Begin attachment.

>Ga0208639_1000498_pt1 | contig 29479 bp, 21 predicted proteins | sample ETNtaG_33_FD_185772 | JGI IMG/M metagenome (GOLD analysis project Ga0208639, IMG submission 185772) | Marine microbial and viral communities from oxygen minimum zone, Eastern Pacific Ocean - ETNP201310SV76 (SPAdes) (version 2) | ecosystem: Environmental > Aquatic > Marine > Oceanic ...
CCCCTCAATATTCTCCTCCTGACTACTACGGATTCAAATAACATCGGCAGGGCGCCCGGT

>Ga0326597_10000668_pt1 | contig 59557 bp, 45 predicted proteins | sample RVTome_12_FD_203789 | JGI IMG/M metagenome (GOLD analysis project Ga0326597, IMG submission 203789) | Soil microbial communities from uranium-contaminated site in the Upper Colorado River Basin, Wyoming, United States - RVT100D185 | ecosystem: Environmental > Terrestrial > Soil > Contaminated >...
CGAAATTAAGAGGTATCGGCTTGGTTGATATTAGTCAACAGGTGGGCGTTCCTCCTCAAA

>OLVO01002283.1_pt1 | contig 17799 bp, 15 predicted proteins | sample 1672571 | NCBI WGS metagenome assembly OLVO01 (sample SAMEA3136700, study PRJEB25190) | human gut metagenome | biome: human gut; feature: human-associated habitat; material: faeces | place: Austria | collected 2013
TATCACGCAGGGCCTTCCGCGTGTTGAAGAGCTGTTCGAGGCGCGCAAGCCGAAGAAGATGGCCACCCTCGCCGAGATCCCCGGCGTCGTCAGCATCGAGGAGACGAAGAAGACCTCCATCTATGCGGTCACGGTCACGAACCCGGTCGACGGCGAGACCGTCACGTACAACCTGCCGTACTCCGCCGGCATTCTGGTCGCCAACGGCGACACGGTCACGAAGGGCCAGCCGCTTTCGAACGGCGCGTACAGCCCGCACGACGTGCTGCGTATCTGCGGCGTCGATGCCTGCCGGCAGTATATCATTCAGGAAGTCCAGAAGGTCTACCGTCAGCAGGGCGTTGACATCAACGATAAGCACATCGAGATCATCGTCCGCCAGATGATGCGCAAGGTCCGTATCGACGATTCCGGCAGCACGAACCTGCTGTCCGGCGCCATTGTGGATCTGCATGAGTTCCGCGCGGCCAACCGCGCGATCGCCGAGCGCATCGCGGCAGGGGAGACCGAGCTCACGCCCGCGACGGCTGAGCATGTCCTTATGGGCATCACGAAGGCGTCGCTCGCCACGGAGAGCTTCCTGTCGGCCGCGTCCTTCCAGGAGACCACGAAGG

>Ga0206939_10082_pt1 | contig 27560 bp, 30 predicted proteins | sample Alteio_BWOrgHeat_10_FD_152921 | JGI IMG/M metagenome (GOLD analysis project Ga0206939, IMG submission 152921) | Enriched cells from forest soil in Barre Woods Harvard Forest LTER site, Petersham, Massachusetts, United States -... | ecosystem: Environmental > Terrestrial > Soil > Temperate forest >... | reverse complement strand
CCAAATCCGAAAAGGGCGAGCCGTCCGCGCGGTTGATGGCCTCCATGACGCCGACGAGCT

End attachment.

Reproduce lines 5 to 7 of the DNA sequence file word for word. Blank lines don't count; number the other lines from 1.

>OLVO01002283.1_pt1 | contig 17799 bp, 15 predicted proteins | sample 1672571 | NCBI WGS metagenome assembly OLVO01 (sample SAMEA3136700, study PRJEB25190) | human gut metagenome | biome: human gut; feature: human-associated habitat; material: faeces | place: Austria | collected 2013
TATCACGCAGGGCCTTCCGCGTGTTGAAGAGCTGTTCGAGGCGCGCAAGCCGAAGAAGATGGCCACCCTCGCCGAGATCCCCGGCGTCGTCAGCATCGAGGAGACGAAGAAGACCTCCATCTATGCGGTCACGGTCACGAACCCGGTCGACGGCGAGACCGTCACGTACAACCTGCCGTACTCCGCCGGCATTCTGGTCGCCAACGGCGACACGGTCACGAAGGGCCAGCCGCTTTCGAACGGCGCGTACAGCCCGCACGACGTGCTGCGTATCTGCGGCGTCGATGCCTGCCGGCAGTATATCATTCAGGAAGTCCAGAAGGTCTACCGTCAGCAGGGCGTTGACATCAACGATAAGCACATCGAGATCATCGTCCGCCAGATGATGCGCAAGGTCCGTATCGACGATTCCGGCAGCACGAACCTGCTGTCCGGCGCCATTGTGGATCTGCATGAGTTCCGCGCGGCCAACCGCGCGATCGCCGAGCGCATCGCGGCAGGGGAGACCGAGCTCACGCCCGCGACGGCTGAGCATGTCCTTATGGGCATCACGAAGGCGTCGCTCGCCACGGAGAGCTTCCTGTCGGCCGCGTCCTTCCAGGAGACCACGAAGG

>Ga0206939_10082_pt1 | contig 27560 bp, 30 predicted proteins | sample Alteio_BWOrgHeat_10_FD_152921 | JGI IMG/M metagenome (GOLD analysis project Ga0206939, IMG submission 152921) | Enriched cells from forest soil in Barre Woods Harvard Forest LTER site, Petersham, Massachusetts, United States -... | ecosystem: Environmental > Terrestrial > Soil > Temperate forest >... | reverse complement strand